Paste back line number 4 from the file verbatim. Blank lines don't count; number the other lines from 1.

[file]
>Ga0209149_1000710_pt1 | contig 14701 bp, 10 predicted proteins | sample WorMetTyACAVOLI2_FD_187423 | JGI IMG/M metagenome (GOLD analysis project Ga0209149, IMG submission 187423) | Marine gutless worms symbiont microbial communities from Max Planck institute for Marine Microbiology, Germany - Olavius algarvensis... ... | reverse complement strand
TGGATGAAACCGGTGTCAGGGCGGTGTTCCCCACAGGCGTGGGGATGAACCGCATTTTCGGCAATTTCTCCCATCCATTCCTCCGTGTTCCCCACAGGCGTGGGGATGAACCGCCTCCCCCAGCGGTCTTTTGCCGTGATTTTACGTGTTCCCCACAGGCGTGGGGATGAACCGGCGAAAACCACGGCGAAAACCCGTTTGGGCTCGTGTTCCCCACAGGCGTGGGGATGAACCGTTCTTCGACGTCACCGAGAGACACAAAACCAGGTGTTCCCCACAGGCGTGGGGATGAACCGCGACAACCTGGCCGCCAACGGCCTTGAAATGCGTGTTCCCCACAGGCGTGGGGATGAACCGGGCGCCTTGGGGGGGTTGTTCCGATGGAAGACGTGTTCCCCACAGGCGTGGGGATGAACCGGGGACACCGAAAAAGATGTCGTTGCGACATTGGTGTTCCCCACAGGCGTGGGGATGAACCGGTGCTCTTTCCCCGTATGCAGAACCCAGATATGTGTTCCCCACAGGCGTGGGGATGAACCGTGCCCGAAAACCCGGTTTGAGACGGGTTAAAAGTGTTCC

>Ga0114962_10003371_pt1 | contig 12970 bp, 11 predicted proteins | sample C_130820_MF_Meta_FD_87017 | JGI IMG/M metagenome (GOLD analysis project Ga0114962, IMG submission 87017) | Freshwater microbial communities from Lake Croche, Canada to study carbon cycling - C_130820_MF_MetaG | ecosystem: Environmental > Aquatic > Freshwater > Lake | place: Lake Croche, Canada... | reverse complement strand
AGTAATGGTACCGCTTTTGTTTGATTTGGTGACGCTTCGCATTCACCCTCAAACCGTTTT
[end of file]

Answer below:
AGTAATGGTACCGCTTTTGTTTGATTTGGTGACGCTTCGCATTCACCCTCAAACCGTTTT